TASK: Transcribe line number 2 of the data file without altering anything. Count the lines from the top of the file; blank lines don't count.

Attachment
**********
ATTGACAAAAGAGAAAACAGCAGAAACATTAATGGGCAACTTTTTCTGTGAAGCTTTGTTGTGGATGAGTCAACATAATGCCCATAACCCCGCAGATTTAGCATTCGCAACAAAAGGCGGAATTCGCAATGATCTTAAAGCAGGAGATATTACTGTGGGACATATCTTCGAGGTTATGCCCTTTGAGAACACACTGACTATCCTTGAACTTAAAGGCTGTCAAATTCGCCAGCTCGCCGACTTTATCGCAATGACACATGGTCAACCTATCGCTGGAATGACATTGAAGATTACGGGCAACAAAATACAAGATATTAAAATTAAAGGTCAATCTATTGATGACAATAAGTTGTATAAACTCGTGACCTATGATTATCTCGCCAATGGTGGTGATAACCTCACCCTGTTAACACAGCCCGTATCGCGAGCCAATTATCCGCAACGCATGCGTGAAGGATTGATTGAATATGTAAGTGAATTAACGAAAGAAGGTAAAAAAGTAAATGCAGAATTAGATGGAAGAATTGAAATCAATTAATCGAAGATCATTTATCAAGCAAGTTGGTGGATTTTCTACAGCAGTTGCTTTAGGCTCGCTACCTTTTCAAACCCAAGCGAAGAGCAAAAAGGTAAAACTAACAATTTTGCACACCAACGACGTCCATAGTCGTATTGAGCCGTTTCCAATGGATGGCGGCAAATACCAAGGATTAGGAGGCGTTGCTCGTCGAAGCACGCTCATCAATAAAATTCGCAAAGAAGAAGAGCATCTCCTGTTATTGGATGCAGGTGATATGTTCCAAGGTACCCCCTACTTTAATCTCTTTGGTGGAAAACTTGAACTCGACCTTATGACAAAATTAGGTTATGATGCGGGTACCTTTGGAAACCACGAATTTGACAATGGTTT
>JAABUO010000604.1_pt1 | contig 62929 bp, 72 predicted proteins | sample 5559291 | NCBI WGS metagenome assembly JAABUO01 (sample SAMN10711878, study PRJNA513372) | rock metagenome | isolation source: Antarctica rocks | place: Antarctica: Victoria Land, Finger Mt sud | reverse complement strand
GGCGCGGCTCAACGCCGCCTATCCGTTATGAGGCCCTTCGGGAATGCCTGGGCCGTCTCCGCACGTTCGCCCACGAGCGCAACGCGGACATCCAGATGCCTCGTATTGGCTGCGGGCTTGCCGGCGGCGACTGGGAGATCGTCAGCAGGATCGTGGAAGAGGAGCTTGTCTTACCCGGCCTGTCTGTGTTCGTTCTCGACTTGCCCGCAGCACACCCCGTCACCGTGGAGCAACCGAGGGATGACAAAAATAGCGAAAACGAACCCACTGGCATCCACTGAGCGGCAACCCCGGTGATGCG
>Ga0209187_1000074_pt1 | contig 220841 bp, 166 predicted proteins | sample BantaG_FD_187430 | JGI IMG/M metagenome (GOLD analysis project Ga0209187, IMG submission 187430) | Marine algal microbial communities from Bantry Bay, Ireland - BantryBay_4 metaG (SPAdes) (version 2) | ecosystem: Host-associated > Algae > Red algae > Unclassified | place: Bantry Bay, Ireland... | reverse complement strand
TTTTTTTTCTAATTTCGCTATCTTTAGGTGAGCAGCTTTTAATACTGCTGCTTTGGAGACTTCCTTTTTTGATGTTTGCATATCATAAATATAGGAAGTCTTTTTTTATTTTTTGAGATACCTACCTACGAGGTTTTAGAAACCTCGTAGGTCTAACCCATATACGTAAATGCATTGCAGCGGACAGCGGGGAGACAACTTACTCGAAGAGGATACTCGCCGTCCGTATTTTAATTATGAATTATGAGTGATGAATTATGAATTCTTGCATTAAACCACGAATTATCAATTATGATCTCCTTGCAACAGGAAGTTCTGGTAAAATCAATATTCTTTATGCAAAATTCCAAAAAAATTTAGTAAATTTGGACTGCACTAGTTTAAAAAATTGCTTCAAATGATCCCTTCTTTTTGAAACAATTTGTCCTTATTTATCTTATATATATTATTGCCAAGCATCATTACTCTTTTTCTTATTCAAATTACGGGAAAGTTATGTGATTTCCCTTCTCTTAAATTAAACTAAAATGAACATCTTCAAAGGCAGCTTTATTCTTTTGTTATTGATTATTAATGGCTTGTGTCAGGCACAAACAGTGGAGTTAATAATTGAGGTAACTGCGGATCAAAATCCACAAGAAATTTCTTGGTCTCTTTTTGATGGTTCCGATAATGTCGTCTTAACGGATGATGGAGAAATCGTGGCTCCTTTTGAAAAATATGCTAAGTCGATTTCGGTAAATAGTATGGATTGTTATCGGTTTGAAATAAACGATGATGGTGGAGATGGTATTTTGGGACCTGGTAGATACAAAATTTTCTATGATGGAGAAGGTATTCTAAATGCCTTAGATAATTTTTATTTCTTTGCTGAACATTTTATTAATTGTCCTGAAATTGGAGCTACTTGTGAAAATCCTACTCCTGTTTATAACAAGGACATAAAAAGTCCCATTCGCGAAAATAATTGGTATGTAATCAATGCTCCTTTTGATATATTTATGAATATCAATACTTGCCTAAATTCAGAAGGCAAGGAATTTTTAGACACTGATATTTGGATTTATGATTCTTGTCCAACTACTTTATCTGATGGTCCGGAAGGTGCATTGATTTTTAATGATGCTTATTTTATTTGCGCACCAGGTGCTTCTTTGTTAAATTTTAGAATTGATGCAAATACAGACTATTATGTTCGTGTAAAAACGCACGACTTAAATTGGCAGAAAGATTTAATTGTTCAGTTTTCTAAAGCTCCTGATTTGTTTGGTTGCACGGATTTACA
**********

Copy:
>JAABUO010000604.1_pt1 | contig 62929 bp, 72 predicted proteins | sample 5559291 | NCBI WGS metagenome assembly JAABUO01 (sample SAMN10711878, study PRJNA513372) | rock metagenome | isolation source: Antarctica rocks | place: Antarctica: Victoria Land, Finger Mt sud | reverse complement strand